Most people define Lacey’s start date as when their specific import declarations are required. This focus can be dangerous since the legality requirement already in effect: as of May 22, 2008, it is against U.S. law to trade in any illegally harvested agricultural product. Every one of us is currently Lacey liable.
While the greatest burdens and risks will be on the actual importers, distributors and retailers should also be asking some questions of their suppliers, if only to be able to respond to their customers’ questions. In some markets, domestic producers are using Lacey as a scare tactic in their marketing to try to pull customers away from imported products.
It is important to note that the Lacey Act does not specifically require importers to document the legality of their material at time of entry, and there is no specific burden of documentation for anyone further down the chain of custody. So technically there is no immediate legal obligation to compel a company to ensure the legality of their supply chain. However, forcing companies to trace a product’s chain of legality is most definitely the intent and the expectation of the government and the government can prosecute based on a failure to do so if they determine that you’ve traded in “tainted” material.
Furthermore, in a Lacey violation case, ignorance will not be considered a sufficient defense. Even if a company or an individual had no idea that a product was “tainted,” they can still face fines or confiscation if the government believes that they should have reasonably known.
The good news is that the U.S. government bears the burden of proof. For criminal charges, they must demonstrate beyond a reasonable doubt that you knowingly committed the crime or knowingly traded in “tainted” material. To assess civil penalties, they must show, again beyond a reasonable doubt, that you failed in your professional due diligence and truly should have known that a product was “tainted.”
The challenge is that under Lacey, material can become “tainted” even if the law being broken is not an American one. The illegal action can occur at any point in the chain. From that point further, the wood is considered “tainted,” and thus it would be considered a violation of the Lacey Act to import it or sell it within the United States. This means that importers must ensure not only that their immediate purchase is legal but also attempt to trace the origin of the material back to its original point of harvest, confirming that each step along the way was made in full accordance with local and international laws.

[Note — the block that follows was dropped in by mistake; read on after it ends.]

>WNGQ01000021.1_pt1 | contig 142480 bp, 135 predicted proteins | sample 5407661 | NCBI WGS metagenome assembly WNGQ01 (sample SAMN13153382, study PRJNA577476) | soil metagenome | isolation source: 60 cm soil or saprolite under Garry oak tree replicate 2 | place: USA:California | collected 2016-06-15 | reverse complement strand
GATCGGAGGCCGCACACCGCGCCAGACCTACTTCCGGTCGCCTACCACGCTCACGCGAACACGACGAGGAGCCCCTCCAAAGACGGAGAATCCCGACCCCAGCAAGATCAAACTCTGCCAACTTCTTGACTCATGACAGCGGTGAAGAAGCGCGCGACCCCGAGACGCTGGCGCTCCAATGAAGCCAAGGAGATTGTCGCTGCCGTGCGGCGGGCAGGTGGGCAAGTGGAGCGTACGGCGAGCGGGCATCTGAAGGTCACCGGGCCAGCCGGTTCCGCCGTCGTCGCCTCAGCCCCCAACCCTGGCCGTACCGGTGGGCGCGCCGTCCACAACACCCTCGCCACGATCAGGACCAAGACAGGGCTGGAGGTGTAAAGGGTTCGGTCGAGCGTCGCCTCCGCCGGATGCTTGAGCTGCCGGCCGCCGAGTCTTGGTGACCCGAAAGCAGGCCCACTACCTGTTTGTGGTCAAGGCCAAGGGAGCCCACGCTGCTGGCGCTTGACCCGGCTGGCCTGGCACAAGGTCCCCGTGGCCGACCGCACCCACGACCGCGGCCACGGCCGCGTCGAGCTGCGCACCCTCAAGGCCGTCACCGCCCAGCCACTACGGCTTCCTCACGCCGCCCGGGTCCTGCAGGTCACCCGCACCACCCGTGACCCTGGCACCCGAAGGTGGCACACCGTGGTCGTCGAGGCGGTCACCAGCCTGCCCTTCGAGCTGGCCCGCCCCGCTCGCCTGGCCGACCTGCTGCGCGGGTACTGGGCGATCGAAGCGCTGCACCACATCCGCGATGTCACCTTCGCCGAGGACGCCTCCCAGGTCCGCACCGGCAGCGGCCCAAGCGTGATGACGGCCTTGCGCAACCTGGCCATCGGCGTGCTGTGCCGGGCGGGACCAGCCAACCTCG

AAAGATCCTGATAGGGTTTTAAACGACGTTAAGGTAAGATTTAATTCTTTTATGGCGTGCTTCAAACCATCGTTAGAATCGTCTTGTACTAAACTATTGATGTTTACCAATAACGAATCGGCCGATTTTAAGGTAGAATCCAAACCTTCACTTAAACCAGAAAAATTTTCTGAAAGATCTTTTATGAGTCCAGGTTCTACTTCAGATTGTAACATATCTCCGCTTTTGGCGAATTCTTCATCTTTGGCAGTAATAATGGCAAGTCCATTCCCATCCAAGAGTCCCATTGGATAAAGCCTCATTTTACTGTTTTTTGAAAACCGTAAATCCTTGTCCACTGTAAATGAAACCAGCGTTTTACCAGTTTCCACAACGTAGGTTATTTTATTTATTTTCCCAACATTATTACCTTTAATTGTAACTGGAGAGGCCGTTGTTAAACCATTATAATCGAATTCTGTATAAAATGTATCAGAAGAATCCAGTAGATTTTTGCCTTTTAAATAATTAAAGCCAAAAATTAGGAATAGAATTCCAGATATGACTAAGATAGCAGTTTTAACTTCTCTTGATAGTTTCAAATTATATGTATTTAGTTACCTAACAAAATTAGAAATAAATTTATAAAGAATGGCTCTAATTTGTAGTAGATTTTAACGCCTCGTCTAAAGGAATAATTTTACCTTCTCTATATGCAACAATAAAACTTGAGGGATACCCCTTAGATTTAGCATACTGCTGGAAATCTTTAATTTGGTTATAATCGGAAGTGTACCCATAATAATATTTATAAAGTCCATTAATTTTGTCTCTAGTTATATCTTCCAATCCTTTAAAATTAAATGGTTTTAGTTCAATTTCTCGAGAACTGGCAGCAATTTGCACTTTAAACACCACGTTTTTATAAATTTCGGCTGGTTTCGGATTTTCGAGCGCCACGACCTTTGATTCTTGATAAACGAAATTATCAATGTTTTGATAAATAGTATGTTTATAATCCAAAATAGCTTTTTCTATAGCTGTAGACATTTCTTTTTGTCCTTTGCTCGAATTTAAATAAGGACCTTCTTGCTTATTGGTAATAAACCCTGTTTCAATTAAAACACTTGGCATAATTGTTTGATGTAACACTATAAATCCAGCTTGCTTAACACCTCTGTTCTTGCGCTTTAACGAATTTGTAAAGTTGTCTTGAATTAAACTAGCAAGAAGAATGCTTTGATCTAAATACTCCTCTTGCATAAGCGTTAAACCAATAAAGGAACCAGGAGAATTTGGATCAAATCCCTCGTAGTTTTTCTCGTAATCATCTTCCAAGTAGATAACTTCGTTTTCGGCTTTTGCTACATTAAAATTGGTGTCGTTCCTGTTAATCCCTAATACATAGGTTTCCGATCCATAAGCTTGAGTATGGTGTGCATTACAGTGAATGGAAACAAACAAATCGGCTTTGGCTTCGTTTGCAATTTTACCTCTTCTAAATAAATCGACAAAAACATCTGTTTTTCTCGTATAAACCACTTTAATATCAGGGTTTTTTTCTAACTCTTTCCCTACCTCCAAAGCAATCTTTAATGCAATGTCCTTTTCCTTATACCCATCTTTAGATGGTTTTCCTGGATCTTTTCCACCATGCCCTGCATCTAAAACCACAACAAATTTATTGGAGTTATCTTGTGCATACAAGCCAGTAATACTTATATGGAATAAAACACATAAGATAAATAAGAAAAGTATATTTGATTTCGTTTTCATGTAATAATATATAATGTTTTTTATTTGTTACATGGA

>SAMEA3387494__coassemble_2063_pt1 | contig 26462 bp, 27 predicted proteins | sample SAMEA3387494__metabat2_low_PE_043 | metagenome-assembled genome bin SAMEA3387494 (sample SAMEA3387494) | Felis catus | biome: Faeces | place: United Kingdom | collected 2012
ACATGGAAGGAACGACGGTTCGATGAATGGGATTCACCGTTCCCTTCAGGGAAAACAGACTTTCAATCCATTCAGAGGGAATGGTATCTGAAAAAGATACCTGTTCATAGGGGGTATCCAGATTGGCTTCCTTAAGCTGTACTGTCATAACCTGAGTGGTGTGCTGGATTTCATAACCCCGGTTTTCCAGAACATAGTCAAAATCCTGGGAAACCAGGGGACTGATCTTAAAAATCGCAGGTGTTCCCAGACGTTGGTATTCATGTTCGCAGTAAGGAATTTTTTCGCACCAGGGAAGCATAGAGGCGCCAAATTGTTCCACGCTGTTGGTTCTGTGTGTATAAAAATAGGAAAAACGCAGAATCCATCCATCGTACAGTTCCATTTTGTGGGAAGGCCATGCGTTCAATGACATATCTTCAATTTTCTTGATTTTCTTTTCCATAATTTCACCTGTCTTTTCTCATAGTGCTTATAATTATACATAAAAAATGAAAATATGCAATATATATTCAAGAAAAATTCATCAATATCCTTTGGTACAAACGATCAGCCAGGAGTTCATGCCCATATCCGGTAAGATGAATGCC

It should also be noted that while being certified (FSC, SFI, PEFC, MTCC or by any other internationally recognized program) does not specifically protect companies from prosecution under
Lacey. It helps show that a company is doing its due diligence. Although it will certainly be considered a sign of good faith, the U.S. government does not accept any third-party verification regarding the legality (or illegality) of material.
Foreign companies and individuals can also be prosecuted under Lacey and in some previous Lacey cases (for fish and wildlife, not wood), foreign nationals have been arrested during a visit to the United States and subsequently tried and jailed.
Finally, the international demand for legality documentation is here to stay, and it’s not just for the USA. Japan began requiring some forms of legality statements over five years ago, the United Kingdom is debating the issue, and even the state of Illinois recently considered passing a law against the trade of illegal timber within the state. Furthermore, the European Union is currently developing legislation similar to the Lacey Act which will cover international trade with all of the countries in the Euro-zone. (There is rumor that this legislation may potentially require the submission of legality documentation at the point of entry, which Lacey currently does not require).
So the work you do today, if you trade in other countries, may help you far beyond just complying with the Lacey Act. The documentary conditions created by Lacey Act may well become the default condition for the international trade of wood products.